23/09/2013 11:47 BST | Updated 23/11/2013 05:12 GMT

Losing the Love for Labour

If someone walked up to you, then took away your money, wouldn't you hope that they'd at least use it wisely? Or have done their sums first, as to ensure they didn't need to come back later saying "Please Sir, can I have some more?"

I have a number of issues with the Labour party, some of which I will discuss. Firstly there is Iraq, I actually protested against this in sixth form. You may think that subsequently joining the armed forces may have been a bit of a conundrum, but it happened. I was younger back then and have since learnt much about how the world works, though I remain uneasy about the decision to go there in the first place.

I agreed with the threat of intervening in Syria, and regardless of any eventual action or not, I firmly believe that the "threat" of action was more important than any actual action. The mistakes of Iraq overshadowed the debate concerning Syria. I understand the lesson of learning from past mistakes, but if you constantly look into the past, you can't see where you are going. Much can also be said for the way in which the leader of the opposition played politics during the Syria debate.

There were Labour policies during 13 years in power, that if you judged purely on helping people, they may well have gotten my vote. Labour came into power in 1997 towards the back end of my first year in Comprehensive school. I grew up in the north east and became an adult under the previous Labour government; it would be a mistake to deny that my life has been shaped by their policies, but I will explain why I can't vote for them.

Regardless of whether bankers caused problems in the financial world, far too many people were reckless with their money. We were, and in some cases remain to be a nation intentionally living beyond our means. Labour spent beyond their means and we will be living in the fallout from that for many years to come. The mistake now, would be to make unfunded spending promises, which is precisely what Labour are doing.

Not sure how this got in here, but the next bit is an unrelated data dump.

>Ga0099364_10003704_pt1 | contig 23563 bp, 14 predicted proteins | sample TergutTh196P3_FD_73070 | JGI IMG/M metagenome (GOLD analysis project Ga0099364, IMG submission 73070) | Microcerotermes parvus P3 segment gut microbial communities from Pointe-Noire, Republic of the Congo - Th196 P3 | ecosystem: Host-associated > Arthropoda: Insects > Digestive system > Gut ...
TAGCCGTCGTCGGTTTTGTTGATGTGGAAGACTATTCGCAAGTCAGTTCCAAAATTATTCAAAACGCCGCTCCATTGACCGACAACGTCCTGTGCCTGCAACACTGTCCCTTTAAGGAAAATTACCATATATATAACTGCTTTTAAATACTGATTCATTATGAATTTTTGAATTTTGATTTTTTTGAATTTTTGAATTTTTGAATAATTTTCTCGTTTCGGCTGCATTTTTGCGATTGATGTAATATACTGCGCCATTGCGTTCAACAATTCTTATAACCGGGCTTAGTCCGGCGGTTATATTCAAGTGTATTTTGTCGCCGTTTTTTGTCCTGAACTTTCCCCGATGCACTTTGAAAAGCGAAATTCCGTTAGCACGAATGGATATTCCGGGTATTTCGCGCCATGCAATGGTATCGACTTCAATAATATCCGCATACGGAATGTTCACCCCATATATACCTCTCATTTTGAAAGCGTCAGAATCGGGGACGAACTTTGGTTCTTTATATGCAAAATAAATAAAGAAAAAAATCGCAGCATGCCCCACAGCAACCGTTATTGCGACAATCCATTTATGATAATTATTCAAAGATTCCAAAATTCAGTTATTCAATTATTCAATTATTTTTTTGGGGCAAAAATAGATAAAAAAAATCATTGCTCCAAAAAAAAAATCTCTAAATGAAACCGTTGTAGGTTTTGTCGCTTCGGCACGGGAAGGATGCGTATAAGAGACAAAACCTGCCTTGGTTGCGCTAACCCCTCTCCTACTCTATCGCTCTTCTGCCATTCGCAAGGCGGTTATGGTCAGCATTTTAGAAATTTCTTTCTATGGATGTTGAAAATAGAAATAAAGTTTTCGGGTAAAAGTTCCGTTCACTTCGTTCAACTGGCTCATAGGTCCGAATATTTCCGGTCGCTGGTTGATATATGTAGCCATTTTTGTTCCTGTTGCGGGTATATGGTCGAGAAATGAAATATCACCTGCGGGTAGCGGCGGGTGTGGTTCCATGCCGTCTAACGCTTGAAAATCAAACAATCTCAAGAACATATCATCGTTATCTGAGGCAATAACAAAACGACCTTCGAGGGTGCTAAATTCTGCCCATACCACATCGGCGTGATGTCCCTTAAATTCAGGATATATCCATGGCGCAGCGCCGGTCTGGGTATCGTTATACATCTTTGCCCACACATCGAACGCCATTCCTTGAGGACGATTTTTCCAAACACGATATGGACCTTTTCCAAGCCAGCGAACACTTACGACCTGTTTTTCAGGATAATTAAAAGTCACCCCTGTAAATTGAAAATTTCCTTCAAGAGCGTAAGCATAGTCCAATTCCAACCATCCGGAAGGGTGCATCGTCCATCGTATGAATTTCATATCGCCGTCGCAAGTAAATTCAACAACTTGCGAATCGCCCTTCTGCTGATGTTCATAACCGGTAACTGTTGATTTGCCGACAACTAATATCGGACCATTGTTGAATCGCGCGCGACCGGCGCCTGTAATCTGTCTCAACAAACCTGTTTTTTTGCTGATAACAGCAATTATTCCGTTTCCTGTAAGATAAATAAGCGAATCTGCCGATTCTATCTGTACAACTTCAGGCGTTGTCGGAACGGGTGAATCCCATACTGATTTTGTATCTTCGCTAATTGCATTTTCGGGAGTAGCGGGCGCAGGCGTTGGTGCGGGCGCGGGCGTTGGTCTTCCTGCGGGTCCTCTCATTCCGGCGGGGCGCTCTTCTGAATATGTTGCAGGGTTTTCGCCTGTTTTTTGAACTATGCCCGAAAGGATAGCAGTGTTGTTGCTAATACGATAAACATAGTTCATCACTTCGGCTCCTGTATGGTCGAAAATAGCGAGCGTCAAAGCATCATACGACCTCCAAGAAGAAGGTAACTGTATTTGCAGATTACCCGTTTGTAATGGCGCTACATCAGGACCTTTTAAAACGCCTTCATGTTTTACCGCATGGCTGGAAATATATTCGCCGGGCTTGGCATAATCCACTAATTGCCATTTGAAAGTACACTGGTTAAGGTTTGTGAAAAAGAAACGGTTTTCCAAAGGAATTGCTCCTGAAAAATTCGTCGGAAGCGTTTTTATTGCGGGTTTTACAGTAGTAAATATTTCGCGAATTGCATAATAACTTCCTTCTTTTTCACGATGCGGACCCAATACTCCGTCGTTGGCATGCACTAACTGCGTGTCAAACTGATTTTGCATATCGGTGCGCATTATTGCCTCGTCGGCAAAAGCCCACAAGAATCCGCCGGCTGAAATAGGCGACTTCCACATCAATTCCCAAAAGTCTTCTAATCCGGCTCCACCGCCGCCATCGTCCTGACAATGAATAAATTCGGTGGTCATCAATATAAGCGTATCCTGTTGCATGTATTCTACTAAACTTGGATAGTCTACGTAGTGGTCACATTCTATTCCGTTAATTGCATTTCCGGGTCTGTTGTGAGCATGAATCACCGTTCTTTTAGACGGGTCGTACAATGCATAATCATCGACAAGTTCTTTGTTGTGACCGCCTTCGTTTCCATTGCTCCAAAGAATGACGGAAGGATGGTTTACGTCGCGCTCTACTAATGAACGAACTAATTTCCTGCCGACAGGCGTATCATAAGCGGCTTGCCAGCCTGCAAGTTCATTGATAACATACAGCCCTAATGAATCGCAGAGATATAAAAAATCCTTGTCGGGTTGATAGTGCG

I don't believe in everything the Conservative Party are doing. For example; the spare room subsidy is a policy I agree with, and whilst it is a policy that angers many people, I do accept how the implementation could have been done a hell of a lot better. The larger unseen issue is the particular needs, feelings and "wants" of the individual, which are often raw and painful; these often conflict with the wider concept that is the state as a whole.

What many with an interest in politics will never accept, is that not everyone agrees all of the time. Have you ever walked into a room of 20 people (all with opposing points of views) and tried to get everyone to sing from the same song sheet without any of them giving up ground? Now try being a politician and doing it with millions of people. Those in the north often feel aggrieved if people in the south complain about subsidising the north economically. Rather than try to come up with a solution to something which in many cases is cold hard fact, people take it as a personal attack.

I would like to see the day where we don't need to provide as much welfare. I do think we should make a concerted effort to protect the vulnerable in society, notice I say vulnerable and not just poor. Though rather than blindly increase spending to keep everyone "just ok" (and undoubtedly addicted to supporting Labour), I would much prefer people to neither want or need the support.

This is where my biggest issue with Labour arrives. Their spending during 13 years of power was like a parent who was present, but ambivalent, throwing money at a problem to try and make it go away. Since the last election it seems that the parental view of Labour is to bring back socialism and throw money at everything again. To me the Labour party thinks it is the absent parent, that come their five years in the wilderness (up to 2015), still doesn't want to take responsibility for their behaviour.

Whether physically in power or not, Labour's reckless spending and their promises for the future tell me many things. One of these is that somewhere between the election in 2010 and present day 2013, the last person in their policy department forgot to turn out the lights before leaving and locking the door behind them.

It seems that despite the lights being left on, they're having trouble finding the key. To hide this fact, they're plastering the red filter of socialism over the glass. It may look enticing and pretty to some, but it remains the same old ineffective Labour party. The lights are on but there's no credible policy home.